A Media Matters study of television coverage over the past three weeks found that while pundits and guests focused heavily on discussing the debt ceiling, the topic of economic growth was sorely lacking. Of the total 273 segments analyzed, only 33 mentioned economic growth.
Instead of touching upon economic growth, Media Matters found that guests and hosts spent most of their discussions focusing on other issues, such as the role of entitlement spending and political leverage in negotiations between parties.
While the debt ceiling issue is certainly important - and failing to raise it would have a negative impact on the overall economy - many economists have eschewed the focus on debt, arguing instead that economic growth should be the primary concern.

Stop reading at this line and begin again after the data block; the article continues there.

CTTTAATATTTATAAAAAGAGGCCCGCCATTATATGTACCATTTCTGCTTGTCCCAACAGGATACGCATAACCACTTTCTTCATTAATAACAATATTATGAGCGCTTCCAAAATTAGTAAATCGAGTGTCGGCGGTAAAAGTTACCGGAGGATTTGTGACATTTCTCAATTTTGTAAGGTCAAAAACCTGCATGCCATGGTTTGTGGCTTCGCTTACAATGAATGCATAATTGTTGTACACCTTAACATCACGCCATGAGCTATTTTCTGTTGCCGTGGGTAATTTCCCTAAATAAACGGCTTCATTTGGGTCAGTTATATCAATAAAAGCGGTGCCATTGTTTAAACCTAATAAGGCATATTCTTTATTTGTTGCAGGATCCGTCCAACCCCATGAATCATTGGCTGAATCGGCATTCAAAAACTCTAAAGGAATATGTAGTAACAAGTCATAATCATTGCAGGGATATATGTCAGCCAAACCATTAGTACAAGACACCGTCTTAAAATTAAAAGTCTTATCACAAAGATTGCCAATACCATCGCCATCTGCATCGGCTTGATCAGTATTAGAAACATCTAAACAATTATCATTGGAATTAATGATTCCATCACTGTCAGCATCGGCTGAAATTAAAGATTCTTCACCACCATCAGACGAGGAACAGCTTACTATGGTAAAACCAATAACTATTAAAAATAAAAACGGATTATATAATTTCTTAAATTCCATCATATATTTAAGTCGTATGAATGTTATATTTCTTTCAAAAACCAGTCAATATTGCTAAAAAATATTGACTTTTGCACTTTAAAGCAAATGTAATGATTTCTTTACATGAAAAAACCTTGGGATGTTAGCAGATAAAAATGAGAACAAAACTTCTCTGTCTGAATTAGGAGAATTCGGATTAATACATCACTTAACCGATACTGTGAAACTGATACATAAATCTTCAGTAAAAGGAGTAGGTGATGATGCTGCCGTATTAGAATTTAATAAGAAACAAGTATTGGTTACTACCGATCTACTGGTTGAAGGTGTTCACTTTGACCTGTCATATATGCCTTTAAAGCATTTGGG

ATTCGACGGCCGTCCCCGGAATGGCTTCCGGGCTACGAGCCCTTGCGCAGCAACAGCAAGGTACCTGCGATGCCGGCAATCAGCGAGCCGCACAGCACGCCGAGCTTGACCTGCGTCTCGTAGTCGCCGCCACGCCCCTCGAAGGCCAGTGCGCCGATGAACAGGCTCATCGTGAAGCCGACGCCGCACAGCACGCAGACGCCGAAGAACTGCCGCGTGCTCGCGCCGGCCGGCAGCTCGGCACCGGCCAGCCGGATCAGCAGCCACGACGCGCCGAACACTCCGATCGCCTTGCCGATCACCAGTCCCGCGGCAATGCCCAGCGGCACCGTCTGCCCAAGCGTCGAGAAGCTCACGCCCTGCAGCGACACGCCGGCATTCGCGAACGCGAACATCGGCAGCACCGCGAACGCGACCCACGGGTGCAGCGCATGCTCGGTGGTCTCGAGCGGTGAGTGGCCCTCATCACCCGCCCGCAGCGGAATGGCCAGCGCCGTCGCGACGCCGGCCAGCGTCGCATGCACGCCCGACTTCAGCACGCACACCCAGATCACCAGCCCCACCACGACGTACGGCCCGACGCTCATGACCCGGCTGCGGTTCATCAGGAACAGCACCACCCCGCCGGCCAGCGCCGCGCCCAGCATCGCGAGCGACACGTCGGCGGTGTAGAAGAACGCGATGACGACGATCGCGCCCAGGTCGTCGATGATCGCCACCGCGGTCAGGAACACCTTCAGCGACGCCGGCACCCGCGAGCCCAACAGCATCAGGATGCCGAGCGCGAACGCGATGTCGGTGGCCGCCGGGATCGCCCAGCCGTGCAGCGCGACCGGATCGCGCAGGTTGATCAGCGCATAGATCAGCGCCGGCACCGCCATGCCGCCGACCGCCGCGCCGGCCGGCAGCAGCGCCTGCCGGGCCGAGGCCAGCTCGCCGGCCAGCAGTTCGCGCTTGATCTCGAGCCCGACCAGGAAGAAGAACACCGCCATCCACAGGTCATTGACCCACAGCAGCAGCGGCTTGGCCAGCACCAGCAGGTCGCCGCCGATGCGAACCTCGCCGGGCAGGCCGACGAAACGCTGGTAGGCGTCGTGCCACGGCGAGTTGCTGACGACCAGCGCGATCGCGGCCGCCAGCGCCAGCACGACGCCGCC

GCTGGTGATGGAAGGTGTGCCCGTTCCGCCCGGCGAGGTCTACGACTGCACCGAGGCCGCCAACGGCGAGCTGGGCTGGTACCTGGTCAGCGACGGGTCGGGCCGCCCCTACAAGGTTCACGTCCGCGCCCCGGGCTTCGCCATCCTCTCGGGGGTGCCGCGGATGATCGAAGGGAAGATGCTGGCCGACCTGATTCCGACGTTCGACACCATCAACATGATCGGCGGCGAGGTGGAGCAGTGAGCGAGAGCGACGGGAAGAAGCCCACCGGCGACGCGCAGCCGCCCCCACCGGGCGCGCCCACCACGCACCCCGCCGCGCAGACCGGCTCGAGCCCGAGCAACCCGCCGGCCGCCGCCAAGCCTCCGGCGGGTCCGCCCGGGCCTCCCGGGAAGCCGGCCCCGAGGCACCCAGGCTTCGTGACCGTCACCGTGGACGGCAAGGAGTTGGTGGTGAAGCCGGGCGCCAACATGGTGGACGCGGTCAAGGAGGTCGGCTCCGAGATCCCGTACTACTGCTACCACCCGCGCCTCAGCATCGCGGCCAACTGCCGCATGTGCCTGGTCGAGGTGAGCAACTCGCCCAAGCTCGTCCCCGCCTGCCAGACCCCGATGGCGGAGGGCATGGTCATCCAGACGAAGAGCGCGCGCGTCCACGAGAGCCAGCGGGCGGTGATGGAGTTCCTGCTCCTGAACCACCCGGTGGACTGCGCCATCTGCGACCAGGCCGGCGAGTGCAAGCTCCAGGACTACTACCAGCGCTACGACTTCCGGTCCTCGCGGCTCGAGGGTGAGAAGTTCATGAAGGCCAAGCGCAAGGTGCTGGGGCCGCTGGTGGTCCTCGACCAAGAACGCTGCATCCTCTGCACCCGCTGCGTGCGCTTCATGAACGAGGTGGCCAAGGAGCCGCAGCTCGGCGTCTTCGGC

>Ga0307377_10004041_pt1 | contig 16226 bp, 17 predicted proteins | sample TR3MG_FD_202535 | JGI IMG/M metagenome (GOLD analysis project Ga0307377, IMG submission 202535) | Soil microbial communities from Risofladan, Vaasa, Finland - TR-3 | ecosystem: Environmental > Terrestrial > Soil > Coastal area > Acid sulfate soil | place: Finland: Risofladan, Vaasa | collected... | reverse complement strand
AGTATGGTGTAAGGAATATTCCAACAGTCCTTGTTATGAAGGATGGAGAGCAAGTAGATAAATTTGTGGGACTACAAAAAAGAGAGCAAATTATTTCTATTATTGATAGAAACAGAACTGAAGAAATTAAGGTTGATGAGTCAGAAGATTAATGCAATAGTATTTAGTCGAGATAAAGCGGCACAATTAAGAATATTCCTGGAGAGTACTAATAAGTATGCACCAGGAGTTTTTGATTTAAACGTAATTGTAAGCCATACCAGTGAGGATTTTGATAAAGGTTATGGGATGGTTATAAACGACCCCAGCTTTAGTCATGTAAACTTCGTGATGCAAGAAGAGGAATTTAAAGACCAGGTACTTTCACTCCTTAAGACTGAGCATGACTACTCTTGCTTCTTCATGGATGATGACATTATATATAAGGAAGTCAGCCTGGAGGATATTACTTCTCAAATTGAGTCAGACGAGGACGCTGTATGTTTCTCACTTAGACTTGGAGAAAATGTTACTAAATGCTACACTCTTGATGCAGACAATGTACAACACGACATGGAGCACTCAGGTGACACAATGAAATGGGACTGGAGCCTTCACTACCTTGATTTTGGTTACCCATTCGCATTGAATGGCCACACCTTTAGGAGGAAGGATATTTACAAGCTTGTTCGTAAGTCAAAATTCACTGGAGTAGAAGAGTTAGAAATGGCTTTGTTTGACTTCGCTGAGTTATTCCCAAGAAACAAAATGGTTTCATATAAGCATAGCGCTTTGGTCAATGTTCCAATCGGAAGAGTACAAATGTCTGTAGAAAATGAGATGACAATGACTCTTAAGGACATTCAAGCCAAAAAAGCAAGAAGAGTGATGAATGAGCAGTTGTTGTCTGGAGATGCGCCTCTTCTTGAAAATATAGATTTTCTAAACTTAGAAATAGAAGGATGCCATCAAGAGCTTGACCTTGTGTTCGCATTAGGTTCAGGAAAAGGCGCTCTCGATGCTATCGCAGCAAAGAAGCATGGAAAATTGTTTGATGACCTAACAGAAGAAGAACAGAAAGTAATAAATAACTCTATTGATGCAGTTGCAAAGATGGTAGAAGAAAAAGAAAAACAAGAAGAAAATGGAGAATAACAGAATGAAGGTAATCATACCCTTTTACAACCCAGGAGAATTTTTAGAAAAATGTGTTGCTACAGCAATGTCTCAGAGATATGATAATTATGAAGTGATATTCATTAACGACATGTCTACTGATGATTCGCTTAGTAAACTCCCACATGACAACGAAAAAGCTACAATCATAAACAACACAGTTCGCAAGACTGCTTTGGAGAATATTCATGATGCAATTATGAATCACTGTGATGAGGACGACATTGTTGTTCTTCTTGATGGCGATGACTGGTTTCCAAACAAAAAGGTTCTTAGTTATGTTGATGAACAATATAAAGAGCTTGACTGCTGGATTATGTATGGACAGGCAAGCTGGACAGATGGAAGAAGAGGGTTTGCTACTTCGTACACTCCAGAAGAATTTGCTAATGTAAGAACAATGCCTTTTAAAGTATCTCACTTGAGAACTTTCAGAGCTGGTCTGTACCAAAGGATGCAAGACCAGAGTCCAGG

Nobel Prize-winning economist Paul Krugman has long argued that the media and political focus on debt is misguided, and that recent increases in debt were necessary to prevent the economy from entering another recession. Jared Bernstein, senior fellow at the Center on Budget and Policy Priorities, further argues that the focus on deficits and debt distracts policymakers from the very real problem of sustained high unemployment and a weak economy.
In fact, Krugman echoed Bernstein's point on the January 28 edition of MSNBC's Morning Joe:
Right-wing media figures opposed to the Pentagon permitting women to serve in combat roles attacked the decision by pointing to sex-segregated sports teams. But military research has shown that women are capable of serving in combat, and the decision has the support of major political and military figures.